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Wildland Firefighter Fatalities in the United States: 1990-2006

Common Denominators for Wildland Firefighter Fatalities

In the mid-1970s, fire researcher Carl Wilson identified four common denominators of fire behavior that caused fatalities and near-misses on wildland fires. These four common denominators have been cited for decades in fire safety training, in the "Fireline Handbook" (PMS No. 410–1), and in the "Incident Response Pocket Guide" (PMS No. 461).

Based on my analysis of 310 fire fatalities during wildland fire operations from 1990 to 2006, I believe that it is time to consider some 21st-century common denominators to help reduce wildland firefighter fatalities.

21st-Century Common Denominators for Wildland Firefighter Fatalities

As the major causes of firefighter fatalities shift, additional factors need to be considered:

  1. Firefighters are most likely to die in an aircraft accident. Before every flight, fire managers must ask, "Is this flight essential?" and "Is everyone onboard essential to the mission?"

  2. Firefighters are nearly as likely to die in a vehicle accident as in an aircraft accident. Driving too fast for the conditions, failing to wear seat belts, rushing to a fire, and driving home while exhausted from firefighting kill firefighters.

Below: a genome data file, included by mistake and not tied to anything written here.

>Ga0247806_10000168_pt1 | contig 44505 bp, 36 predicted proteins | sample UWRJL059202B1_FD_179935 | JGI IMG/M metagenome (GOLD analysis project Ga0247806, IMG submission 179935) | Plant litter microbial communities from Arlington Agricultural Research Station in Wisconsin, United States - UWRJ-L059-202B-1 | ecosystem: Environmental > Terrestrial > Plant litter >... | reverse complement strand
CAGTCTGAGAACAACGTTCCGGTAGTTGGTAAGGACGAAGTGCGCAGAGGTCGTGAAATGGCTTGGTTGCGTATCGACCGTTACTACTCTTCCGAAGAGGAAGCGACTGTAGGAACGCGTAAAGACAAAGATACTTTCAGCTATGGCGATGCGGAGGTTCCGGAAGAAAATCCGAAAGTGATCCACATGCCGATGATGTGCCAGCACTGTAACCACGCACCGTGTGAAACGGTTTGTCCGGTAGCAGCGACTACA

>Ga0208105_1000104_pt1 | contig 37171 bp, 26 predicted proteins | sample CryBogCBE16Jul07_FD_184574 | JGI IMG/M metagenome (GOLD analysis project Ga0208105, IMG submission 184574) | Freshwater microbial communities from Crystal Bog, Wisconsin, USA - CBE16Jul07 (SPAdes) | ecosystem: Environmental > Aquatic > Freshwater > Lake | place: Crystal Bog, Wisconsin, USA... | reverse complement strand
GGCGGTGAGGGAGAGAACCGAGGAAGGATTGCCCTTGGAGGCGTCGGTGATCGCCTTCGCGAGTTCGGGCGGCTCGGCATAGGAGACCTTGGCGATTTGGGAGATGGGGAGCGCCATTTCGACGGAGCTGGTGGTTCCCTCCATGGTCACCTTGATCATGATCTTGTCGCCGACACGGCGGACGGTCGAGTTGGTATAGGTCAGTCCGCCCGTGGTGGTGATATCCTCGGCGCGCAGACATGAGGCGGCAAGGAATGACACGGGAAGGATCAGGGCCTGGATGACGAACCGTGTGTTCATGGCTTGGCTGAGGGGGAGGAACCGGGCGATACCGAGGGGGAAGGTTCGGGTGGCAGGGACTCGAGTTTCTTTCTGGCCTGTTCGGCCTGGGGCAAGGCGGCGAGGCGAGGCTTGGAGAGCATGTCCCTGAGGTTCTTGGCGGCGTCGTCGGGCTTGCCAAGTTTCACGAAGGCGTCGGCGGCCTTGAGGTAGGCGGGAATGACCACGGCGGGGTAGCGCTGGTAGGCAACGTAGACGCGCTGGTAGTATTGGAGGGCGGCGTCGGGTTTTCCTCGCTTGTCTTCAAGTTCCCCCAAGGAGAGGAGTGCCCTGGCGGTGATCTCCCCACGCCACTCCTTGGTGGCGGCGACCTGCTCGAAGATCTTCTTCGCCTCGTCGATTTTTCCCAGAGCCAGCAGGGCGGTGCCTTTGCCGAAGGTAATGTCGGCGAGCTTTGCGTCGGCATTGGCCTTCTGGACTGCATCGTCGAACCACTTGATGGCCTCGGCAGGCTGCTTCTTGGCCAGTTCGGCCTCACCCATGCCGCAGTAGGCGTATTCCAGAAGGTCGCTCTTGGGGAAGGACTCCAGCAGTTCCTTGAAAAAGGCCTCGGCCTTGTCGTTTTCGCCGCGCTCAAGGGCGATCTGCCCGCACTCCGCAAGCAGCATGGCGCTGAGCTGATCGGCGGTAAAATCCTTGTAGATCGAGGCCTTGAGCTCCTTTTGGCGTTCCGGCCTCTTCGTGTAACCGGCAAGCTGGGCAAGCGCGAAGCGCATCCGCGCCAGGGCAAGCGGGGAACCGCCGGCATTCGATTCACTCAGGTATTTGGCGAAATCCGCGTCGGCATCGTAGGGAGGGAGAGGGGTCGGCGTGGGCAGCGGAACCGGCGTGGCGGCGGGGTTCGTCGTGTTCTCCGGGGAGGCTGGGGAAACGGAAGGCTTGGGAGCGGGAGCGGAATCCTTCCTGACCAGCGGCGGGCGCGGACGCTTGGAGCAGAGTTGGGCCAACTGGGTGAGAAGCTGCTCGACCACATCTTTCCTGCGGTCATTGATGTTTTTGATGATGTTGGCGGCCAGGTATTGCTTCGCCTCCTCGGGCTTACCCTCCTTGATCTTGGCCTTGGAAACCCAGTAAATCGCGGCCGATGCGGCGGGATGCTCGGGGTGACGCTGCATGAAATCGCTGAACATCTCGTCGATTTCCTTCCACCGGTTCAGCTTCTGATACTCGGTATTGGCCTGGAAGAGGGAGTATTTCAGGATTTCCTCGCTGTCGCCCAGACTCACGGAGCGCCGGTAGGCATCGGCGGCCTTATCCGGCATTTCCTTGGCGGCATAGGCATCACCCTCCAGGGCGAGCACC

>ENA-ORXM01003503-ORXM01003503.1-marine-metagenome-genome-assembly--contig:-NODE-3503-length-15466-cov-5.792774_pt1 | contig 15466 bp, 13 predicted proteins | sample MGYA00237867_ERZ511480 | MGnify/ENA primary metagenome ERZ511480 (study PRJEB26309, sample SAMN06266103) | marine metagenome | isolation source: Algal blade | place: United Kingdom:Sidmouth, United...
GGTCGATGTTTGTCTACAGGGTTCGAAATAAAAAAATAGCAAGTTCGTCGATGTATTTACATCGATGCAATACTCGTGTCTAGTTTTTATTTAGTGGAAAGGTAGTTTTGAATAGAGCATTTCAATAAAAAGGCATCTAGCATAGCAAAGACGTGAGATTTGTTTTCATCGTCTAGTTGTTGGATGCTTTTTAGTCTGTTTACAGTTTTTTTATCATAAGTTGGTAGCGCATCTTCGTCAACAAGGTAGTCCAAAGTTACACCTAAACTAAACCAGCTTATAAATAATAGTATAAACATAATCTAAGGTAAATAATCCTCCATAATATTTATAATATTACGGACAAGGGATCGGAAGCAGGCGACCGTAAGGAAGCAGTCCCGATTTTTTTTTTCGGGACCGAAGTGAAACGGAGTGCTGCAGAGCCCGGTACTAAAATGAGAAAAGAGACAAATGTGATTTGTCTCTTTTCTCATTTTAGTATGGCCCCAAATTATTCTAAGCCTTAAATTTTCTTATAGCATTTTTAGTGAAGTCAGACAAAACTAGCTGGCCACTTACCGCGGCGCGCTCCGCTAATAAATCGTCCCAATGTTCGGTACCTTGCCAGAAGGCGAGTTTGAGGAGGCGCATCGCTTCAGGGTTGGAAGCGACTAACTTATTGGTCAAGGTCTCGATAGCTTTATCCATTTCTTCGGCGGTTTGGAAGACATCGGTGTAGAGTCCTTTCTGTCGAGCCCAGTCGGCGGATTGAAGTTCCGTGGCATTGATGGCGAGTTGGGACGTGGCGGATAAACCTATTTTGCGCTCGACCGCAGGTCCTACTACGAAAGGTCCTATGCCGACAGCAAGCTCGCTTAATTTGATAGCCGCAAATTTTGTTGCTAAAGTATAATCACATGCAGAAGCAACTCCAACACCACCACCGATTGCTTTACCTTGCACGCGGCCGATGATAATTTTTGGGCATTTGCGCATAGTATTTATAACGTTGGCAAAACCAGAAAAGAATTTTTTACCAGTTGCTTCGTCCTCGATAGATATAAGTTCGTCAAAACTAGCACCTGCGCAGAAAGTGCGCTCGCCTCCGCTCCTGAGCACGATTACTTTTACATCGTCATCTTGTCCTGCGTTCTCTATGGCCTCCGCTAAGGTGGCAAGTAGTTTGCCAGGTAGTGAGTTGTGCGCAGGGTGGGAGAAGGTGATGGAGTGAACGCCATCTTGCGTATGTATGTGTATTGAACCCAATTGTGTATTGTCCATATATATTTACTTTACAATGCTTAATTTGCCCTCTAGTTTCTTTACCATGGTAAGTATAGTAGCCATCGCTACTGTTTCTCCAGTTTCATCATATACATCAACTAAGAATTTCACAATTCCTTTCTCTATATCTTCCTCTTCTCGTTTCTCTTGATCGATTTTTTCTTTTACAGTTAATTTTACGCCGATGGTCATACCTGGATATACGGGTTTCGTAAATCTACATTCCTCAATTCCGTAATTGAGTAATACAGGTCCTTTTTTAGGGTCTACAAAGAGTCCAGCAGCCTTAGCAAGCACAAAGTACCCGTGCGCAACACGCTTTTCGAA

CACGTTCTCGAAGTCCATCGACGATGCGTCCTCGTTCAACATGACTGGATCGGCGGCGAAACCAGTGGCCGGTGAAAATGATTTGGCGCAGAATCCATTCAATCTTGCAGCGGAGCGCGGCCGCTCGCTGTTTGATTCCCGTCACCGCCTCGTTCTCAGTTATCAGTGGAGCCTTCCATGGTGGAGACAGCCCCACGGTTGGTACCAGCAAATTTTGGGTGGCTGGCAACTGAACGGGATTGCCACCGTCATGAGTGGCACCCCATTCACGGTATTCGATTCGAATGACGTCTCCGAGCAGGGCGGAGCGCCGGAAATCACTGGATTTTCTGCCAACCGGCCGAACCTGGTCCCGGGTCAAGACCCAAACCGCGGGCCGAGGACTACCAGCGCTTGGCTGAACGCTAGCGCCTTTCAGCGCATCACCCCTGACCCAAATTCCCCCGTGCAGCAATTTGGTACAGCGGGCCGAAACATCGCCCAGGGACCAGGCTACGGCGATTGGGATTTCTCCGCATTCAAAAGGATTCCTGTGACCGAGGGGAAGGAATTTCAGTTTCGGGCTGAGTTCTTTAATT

3. Firefighters can reduce their risk of dying from heart attacks on the job by staying fit, maintaining their body weight, and having regular medical checkups.

  4. Unexpected events such as falling snags, rolling rocks, downed power lines, and lightning strikes cause more than 8 percent of fatalities during wildland fire fighting operations. Firefighters and fire managers can reduce fatalities by learning to expect these unexpected events.

More than 20 percent of fatalities during wildland firefighting operations continue to occur in burnovers. Carl Wilson's original common denominators are just as important in the 21st century as they were in the 20th.

Carl Wilson's Common Denominators of Fire Behavior on Tragedy Fires

There are four major common denominators of fire behavior on fatal and near-fatal fires. Such fires often occur:

  1. On relatively small fires or deceptively quiet areas of large fires.

  2. In relatively light fuels, such as grass, herbs, and light brush.

  3. When there is an unexpected shift in wind direction or wind speed.

  4. When fire responds to topographic conditions and runs uphill. Alignment of topography and wind during the burning period should always be considered a trigger point to re-evaluate strategy and tactics.